Sir Hugh Stockwell Lock to Lower Foxhangers Lock
The locks were being unlocked as we had breakfast. We’d no intention of being the first down the flight, but got ourselves ready should another narrowboat arrive that we could share with. According to Frankie volunteers would be about today, so we waited for signs of them. I soon realised I’d made a mistake whilst getting dressed this morning and changed from a C&RT blue to Environment Agency Blue t shirt.
A chap from the cruiser walked down to set the top lock for them, they were wide so no sharing with them. Where are our friends on days like this, Bridget and Storm, Clare and Graeme, Alison and Laura, Aileen and Mike! It looked like we’d be making the big descent on our own. Oh well.
Mick walked down as there were signs of Volunteers, three on duty this morning. There were two wide beams who’d already been offered assistance, but they’d do what they could for us too. If one of them set the lock ahead after the cruiser had gone through that would be just fine. The cruiser headed down and by the time we’d rolled back the covers they were a couple of locks ahead of us.
Oleanna was sat in the sun, but the top few locks were very much in the shade as I filled the top chamber for us. The off side gates on the top lock are very close to the fence, the bottom one so tight I couldn’t squeeze past, so I did an undignified scramble along the floor only to be shown up by a volunteer using a secret gate in the fence!
The volunteers had split up, Lez went down with the cruiser. Mike/Mick went down to help with a narrowboat coming up the flight and Pete came to help us down. The lock below would fill as we entered the lock above and we made steady progress down the flight.
There are 29 locks in all at Caen Hill, yesterday we did the first 6, today we’d complete them. The next 16 locks are designated as a scheduled monument. If you’ve ever seen photos of a flight of locks it’s likely to have been Caen Hill one of the seven wonders of the waterways.
The pounds in between each lock aren’t very long but stretch out to the side. None of them have bywashes, so if the pound fills enough water flows over the top of the upper gates and fills the lock. Once that is full the water backs up and the top couple of pounds can flood the surrounding area, the C&RT workshop being one of them.
The flight was John Rennie’s solution to climb the steep hill and it was the last section of the 87 mile canal to be opened in 1810. The last commercial cargo was transported up the flight in 1948 and the flight was the last stretch to be restored in 1990. The lock gates are all metal and the paddle gear varies from being low geared to clunking stiffness.
After three locks we waited for the narrowboat coming up so that we could swap chambers. This was NB Wishbone that we’d last seen in Abingdon a few weeks ago. There was time to chat to Alistair and his wife as their lock finished filling. Hope the rest of your cruise back up the Oxford is a good one.
Pete and I carried on downhill, a hired wide beam gradually coming uphill to meet us with plenty of crew. The pound between us was a touch low so we held back and let them ascend.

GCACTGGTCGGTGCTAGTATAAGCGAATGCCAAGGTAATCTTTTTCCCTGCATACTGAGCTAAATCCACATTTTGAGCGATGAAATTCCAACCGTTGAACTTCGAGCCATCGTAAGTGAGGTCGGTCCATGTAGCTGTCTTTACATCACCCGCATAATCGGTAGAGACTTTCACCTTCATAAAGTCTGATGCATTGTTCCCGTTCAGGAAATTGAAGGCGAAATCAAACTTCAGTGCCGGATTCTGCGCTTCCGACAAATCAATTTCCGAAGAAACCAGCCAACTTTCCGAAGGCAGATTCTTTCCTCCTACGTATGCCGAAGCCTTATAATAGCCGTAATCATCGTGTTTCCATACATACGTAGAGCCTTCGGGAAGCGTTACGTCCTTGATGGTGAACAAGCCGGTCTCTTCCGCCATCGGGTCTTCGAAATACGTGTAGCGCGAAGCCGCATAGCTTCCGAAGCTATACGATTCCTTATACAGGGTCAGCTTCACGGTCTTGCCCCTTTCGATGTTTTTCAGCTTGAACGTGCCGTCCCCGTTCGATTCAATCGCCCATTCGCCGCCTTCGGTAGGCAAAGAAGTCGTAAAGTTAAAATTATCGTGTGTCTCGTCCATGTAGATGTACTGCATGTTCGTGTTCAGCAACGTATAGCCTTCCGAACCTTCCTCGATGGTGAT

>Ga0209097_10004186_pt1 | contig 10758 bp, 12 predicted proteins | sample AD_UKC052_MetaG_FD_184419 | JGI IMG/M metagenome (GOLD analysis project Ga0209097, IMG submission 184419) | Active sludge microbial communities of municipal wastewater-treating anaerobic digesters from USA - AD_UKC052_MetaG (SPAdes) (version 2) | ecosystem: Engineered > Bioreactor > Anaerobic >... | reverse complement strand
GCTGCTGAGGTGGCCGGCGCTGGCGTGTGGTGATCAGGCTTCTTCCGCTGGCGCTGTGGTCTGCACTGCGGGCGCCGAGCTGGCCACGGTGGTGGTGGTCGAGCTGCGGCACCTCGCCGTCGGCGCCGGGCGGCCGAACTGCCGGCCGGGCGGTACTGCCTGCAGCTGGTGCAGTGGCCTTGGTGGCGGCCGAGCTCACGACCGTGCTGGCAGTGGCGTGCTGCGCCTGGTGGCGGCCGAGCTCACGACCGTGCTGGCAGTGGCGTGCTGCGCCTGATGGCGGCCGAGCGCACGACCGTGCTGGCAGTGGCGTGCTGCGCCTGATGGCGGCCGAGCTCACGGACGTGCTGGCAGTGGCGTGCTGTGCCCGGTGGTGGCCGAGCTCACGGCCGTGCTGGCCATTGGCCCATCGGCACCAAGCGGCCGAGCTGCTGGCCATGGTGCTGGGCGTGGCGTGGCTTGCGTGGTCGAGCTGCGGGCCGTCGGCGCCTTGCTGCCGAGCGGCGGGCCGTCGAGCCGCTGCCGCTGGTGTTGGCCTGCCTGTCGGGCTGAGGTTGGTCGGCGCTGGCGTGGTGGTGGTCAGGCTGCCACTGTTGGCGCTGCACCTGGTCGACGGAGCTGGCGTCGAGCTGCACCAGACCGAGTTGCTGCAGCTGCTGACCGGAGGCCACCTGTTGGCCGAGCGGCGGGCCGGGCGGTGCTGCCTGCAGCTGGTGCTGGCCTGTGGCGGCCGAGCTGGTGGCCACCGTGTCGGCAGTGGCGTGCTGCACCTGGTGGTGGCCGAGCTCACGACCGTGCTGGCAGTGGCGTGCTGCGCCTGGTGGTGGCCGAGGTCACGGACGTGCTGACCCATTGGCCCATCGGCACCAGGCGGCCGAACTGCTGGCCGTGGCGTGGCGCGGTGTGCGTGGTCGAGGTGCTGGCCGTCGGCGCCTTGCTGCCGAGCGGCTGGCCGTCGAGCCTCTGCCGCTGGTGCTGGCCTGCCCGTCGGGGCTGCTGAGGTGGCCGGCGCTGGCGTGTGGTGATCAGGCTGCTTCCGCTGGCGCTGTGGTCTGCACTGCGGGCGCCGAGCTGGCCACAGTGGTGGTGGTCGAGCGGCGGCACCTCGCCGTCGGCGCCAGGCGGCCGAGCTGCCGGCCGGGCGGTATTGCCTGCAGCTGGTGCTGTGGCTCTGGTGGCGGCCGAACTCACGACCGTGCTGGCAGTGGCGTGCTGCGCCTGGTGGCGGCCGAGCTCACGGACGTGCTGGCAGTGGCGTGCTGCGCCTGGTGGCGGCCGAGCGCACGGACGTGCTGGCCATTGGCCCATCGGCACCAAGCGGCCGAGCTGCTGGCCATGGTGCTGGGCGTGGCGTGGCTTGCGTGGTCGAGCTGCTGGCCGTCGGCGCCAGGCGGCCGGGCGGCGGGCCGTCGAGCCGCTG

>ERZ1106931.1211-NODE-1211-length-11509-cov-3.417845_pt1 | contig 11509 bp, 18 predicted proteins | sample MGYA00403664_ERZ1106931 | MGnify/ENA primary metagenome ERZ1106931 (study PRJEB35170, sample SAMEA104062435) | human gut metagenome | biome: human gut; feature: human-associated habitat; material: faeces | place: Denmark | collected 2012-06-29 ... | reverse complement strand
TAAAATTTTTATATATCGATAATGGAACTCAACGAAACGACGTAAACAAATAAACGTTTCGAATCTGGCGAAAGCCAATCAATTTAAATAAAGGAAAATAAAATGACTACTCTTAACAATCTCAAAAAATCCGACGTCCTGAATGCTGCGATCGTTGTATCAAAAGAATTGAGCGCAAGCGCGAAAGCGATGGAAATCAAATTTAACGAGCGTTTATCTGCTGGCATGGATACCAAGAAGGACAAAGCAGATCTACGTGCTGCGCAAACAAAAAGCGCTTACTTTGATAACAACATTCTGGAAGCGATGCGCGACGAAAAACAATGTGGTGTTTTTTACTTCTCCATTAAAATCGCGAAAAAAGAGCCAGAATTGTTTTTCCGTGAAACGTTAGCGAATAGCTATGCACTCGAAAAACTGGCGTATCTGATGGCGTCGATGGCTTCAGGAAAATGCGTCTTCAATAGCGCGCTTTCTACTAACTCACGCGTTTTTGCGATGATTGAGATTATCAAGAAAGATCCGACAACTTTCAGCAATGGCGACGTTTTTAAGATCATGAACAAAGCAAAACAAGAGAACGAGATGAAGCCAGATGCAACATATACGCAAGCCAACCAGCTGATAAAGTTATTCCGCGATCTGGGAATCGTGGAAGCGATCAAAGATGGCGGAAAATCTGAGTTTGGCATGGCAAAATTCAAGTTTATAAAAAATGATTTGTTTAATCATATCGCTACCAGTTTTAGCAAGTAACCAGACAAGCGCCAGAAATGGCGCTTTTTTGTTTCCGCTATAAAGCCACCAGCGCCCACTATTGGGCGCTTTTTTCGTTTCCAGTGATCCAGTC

The rest of the flight was ours, straight down gradually catching up with Les and the cruiser who had inexperienced crew on board. Mick/Mike came and joined us locking down hill making a very efficient team.
With a couple of locks left in the flight we offered ginger buns around but there were no takers, oh well more for us.
The chaps suggested I walk ahead to the next lock after the flight so that I could get THE photo of Oleanna at the bottom. Apparently nobody takes the photo with the volunteers in, so I took two one with and one without. Thank you all, you made the flight easy.
The cruiser had pulled over for a well earned break, managing to plonk themselves slap bang in the middle of the available space, they did offer to nudge up should we want to stop too!
With encouragement from the Lockies we decided to continue on down the next 7 locks to Foxhangers. The general consensus was that the cruiser would hold us up and there was still plenty of energy left in our tanks. A ginger bun and a swig or two of water at the next lock would keep us going.
The next seven locks are further apart so I resisted setting the one ahead, most were in our favour anyway, just needing a touch of topping up. We passed one widebeam coming uphill on their fortnightly move.
The 48hr mooring at the bottom of the locks had enough space for us so we pulled in opposite the Foxhangers Hire fleet, all their engines running, charging the batteries for the days hirers. Tilly was allowed out and the oven lit ready to bake well deserved sausage rolls.
They were tasty but my pastry is far better than shop bought.
We’d entered Lock 44 at 9:39am and exited Lock 22 at 1pm.
The afternoon was spent with the cricket on. Several boats came down the locks and a few headed up. I prepared a paint order for Puss in Boots and Tilly explored the old railway bridge just by our mooring. Just about all the hire boats headed out, one stayed put for the night and two returned back to base a night early. I think we will sleep well tonight.
23 locks, 1.52 miles, 4 miles walked, 2nd down, 3 volunteers, 3 boats passed, 4 hrs 21 minutes, 188ft 10”, 2 ginger buns, 12 sausage rolls, 8 hire boats out, 1 paint order, 1 test match looking up, 1 pooped cat.